£26.78
£33.55
Life & Critical Illness Cover
Age 35
£27.51
£32.56
£35.89
Age 45
£59.38
£72.21
£81.25
Age 55
£130.40
£158.57
£179.15
Premiums correct as of February 8th, 2019

Is Business Life Insurance a business expense?

Whether or not Life Insurance is a business expense depends on the policy you’re considering.

Group Life Insurance and Relevant Life Insurance are typically both business expenses that you can put through the company and are eligible for relief against corporation tax.

When you’re using Business Life Insurance to protect the company by securing a payout on the death of a key person, however, it becomes more complicated.

Is Keyman Insurance a Business Expense?

Whether Keyman Insurance is a business expense depends whether the policy is written on an employee or a shareholder and who ultimately benefits.

If a plan benefits anyone other than the business – e.g. a lender or the shareholders (including shareholding directors) – then it won’t be ‘wholly and exclusively’ for the benefit of the business and it’s unlikely that the premiums will be eligible for corporation tax relief.

By contrast, policies that cover employees are usually regarded as being for the benefit of the business, in which case the premiums should be tax deductible.

Key Person Insurance policies to protect a business loan are taxed differently. As the cover benefits the lender (not the business), the premiums can’t be deducted against corporation tax.

The details above set out the general consensus on how it is taxed however we strongly recommend discussing your specific situation with your accountant.

Is Shareholder Protection a Business Expense?

The taxation of Shareholder Protection Insurance depends on a variety of factors. Premiums and the payout may be subject to a range of taxes depending on the individual circumstances of you and your company, so it’s always best to seek specialist advice.

Where the individual pays the premiums themselves the premiums are paid from post-tax income and no tax relief is usually available.

Where the company pays the premiums on behalf of the shareholder on an own life basis which is set-up under business trust, the company is typically able to deduct this payment as a business expense for corporation tax purposes.

However, the shareholders would have to pay tax on the premiums, as these would be a P11D or benefit in kind.

Where the premiums are paid under a company share purchase arrangement, these premiums are not typically considered a business expense as they wouldn’t meet the ‘wholly and exclusively for the purposes of trade’ rule, given that the policy isn’t designed to meet loss of profits when the outgoing shareholder dies or becomes critically ill.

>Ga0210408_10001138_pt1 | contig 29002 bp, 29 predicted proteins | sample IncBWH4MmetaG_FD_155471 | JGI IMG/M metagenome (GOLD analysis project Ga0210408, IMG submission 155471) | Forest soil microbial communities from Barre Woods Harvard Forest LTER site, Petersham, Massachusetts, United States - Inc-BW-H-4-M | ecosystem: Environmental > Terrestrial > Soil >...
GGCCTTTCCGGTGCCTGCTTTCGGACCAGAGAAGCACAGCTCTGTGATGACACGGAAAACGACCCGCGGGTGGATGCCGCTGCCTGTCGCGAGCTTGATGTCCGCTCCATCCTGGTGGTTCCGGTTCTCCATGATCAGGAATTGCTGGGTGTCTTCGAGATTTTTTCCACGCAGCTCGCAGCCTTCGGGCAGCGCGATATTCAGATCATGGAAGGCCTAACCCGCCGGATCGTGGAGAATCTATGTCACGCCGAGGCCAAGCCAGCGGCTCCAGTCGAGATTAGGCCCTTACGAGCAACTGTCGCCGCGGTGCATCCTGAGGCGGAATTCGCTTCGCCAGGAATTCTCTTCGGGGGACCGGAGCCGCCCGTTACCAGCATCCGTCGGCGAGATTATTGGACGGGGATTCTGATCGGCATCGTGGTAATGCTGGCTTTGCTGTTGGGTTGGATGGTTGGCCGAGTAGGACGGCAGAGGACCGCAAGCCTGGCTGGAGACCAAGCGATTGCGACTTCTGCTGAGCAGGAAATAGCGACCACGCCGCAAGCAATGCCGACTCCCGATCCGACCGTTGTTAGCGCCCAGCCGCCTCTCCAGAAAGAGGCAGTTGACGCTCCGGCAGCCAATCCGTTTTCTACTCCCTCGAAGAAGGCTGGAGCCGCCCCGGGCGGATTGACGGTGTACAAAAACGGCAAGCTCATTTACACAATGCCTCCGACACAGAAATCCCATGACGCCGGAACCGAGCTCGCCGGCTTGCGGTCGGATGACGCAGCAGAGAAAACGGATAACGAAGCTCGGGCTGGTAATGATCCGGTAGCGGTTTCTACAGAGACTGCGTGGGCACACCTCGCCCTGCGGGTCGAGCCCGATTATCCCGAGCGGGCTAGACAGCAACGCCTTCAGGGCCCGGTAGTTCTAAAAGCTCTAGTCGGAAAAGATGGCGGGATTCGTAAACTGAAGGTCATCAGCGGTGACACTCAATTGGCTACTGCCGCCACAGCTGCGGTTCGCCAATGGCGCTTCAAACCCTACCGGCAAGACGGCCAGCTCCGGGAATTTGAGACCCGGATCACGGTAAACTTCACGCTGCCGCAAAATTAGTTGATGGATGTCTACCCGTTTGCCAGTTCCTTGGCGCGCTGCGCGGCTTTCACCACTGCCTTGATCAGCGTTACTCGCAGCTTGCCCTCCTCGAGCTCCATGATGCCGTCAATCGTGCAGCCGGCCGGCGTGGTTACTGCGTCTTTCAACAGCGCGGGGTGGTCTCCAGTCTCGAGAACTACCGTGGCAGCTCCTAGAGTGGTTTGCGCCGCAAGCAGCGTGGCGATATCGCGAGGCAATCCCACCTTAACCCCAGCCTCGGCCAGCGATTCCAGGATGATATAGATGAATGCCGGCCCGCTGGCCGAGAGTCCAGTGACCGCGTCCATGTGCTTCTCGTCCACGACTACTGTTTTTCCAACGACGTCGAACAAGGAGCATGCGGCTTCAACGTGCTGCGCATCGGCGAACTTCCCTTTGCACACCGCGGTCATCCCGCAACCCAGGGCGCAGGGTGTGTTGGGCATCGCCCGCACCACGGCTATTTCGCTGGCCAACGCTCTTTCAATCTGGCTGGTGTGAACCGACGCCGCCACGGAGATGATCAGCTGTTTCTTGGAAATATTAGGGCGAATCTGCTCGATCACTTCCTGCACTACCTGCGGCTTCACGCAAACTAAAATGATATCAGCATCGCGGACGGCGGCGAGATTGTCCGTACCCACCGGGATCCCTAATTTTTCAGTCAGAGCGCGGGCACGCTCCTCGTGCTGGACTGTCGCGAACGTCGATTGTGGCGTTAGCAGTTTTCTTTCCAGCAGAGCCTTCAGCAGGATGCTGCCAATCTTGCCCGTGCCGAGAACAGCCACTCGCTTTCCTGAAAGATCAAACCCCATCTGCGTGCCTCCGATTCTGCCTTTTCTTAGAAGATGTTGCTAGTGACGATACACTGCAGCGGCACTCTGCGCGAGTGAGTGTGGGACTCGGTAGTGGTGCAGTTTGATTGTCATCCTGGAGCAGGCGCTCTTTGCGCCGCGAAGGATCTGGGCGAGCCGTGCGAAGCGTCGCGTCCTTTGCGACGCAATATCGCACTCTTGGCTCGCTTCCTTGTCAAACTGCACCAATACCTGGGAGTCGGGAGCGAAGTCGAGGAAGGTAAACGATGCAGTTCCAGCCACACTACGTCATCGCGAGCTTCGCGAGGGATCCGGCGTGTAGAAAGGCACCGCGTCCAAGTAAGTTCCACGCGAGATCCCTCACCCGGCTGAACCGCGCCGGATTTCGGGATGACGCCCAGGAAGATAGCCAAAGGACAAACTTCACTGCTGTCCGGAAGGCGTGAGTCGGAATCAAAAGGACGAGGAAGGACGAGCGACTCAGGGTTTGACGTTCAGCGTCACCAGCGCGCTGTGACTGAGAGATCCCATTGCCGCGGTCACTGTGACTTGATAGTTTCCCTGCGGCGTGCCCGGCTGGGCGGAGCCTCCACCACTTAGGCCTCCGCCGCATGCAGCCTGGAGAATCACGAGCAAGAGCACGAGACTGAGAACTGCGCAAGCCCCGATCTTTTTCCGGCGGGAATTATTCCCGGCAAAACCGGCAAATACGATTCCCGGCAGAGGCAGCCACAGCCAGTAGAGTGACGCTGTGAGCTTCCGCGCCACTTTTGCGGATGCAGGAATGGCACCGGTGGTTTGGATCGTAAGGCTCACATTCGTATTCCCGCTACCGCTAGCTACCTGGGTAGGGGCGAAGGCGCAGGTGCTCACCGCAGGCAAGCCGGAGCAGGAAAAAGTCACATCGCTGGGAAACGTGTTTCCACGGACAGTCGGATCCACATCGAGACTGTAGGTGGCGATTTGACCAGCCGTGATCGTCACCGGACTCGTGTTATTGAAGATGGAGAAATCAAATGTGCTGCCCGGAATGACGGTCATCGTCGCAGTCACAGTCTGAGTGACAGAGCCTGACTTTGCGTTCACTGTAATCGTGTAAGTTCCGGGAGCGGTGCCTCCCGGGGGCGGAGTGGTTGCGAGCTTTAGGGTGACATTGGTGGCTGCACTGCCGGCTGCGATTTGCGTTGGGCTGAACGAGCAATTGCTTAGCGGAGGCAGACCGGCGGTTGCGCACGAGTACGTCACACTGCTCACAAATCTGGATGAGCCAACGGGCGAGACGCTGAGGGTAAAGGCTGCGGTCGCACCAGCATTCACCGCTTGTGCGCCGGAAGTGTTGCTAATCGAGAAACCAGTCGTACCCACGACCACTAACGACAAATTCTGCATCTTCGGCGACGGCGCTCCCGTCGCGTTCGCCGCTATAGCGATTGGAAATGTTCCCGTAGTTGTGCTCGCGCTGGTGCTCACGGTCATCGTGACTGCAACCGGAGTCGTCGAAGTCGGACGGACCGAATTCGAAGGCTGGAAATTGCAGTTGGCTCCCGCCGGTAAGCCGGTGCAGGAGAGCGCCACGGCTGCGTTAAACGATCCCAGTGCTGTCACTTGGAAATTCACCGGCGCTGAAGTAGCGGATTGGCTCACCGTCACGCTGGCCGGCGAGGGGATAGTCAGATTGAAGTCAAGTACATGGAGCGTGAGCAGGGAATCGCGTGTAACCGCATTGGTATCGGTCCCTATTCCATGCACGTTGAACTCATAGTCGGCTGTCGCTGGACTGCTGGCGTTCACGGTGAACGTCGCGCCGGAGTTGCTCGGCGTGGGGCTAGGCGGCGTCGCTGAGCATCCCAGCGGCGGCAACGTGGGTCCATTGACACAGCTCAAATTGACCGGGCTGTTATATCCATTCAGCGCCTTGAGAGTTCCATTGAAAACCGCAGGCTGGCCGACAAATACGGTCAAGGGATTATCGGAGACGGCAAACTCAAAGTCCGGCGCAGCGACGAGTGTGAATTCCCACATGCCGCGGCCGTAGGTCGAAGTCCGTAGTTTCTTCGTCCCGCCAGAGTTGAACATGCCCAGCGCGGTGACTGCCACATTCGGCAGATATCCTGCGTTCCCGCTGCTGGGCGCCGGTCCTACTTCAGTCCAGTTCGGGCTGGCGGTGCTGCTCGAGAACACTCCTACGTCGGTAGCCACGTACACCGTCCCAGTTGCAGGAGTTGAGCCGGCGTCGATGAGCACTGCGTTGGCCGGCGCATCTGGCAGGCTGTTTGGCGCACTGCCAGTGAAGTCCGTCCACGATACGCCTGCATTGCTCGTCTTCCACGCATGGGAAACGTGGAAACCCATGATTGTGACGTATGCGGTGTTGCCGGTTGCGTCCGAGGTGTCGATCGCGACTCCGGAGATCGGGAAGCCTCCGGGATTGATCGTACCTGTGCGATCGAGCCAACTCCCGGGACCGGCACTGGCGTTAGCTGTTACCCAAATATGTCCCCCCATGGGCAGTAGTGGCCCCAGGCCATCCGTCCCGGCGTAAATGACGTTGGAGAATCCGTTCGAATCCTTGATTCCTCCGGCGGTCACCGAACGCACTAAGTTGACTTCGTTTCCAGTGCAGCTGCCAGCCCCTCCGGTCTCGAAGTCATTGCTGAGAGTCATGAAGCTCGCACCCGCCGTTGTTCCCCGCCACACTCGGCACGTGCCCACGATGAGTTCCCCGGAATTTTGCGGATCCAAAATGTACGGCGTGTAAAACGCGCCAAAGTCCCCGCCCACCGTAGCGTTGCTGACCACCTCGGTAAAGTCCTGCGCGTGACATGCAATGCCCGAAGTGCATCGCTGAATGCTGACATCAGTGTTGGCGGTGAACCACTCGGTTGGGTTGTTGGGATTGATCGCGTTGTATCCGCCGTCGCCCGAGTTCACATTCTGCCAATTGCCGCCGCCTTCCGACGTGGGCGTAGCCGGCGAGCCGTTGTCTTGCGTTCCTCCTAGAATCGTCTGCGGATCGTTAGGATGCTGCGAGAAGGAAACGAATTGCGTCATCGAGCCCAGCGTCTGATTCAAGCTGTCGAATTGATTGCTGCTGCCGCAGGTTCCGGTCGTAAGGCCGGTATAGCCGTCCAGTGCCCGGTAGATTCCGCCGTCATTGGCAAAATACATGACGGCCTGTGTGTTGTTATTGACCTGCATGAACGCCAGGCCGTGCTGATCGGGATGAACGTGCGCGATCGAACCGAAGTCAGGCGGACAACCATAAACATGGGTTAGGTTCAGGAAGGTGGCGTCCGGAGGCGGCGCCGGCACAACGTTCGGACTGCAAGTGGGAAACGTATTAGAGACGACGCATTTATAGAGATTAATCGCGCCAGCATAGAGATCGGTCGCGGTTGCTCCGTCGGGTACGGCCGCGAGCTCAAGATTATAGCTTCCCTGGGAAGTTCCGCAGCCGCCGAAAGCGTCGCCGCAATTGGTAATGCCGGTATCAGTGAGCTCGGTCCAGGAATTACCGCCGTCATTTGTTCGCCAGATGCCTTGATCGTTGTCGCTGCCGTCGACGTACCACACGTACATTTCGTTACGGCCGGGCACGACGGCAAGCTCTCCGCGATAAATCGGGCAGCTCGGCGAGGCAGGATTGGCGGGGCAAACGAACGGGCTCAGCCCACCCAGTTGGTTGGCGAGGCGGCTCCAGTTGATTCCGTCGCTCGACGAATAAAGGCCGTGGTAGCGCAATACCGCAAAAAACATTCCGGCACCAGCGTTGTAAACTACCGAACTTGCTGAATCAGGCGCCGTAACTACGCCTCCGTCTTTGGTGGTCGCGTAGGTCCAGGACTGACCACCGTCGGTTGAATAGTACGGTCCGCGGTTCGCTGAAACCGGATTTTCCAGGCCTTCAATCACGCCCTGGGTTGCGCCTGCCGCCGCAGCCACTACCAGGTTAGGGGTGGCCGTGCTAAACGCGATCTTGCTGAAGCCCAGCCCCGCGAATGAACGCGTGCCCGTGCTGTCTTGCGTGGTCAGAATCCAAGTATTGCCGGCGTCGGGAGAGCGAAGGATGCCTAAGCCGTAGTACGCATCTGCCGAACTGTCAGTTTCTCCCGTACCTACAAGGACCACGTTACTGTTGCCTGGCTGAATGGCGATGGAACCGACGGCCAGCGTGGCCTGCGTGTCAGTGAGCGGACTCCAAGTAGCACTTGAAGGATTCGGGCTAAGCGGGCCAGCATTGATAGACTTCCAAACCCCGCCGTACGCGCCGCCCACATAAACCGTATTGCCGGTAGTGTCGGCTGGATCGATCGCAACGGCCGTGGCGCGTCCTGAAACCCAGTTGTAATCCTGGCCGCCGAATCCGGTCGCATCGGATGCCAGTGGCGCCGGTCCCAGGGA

As the company owns the policy and makes the policy payments, as well as receives the benefits, there aren’t usually tax implications for the shareholders.

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Common Business Life Insurance Questions

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    Get Business Life Insurance Quotes & Expert Advice

    As you can see from this brief overview of your Company Life Insurance options, there are a number of policies to choose from each with a very different outcome.

    If you need any help ensuring you are looking at the most suitable cover to meet your protection needs please do not hesitate to get in touch.

    Why Speak to Us…

    We started Drewberry because we were tired of being treated like a number and not getting the service we all deserve when it comes to things as important as protecting our health and our finances. Below are just a few reasons why it makes sense to let us help.

    • There is no fee for our service
    • We are independent and impartial
      Drewberry isn’t tied to any insurance company, so we can provide completely impartial advice to make sure you get the most appropriate policy based solely on your needs.
    • We’ve got bargaining power on our side
      This allows us to negotiate better premiums for you than you going direct yourself.
    • You’ll speak to a dedicated expert from start to finish
      You will speak to a named expert with a direct telephone and email. No more automated machines and no more being sent from pillar to post – you’ll have someone to speak to who knows you.
    • Benefit from our 5-star service
      We pride ourselves on providing a 5-star service, as can be seen from our 2502 and growing independent client reviews rating us at 4.92 / 5.
    • Gain the protection of regulated advice
      You are protected. Where we provide a regulated advice service we are responsible for the policy we set-up for you. Doing it yourself or going direct to an insurer won’t provide this protection, so you won’t benefit from these securities.
    • Claims support when you need it the most
      You have support should you need to make a claim. The most important thing when it comes to insurance is that claims are paid and quickly. We are here to support you during the claims process and make sure it’s as smooth and stress free as possible.
    Victoria Slade Independent Protection Expert at Drewberry

    If it is all getting a little confusing and you need some help please do not hesitate to get in touch.

    Either pop us a call on 02084327333  or email help@drewberry.co.uk and we can talk through your options.

    Victoria Slade
    Business Protection Expert at Drewberry

    Sam was very helpful and kept me informed at all times. Brilliant service.

    Paul Williams
    05/06/2019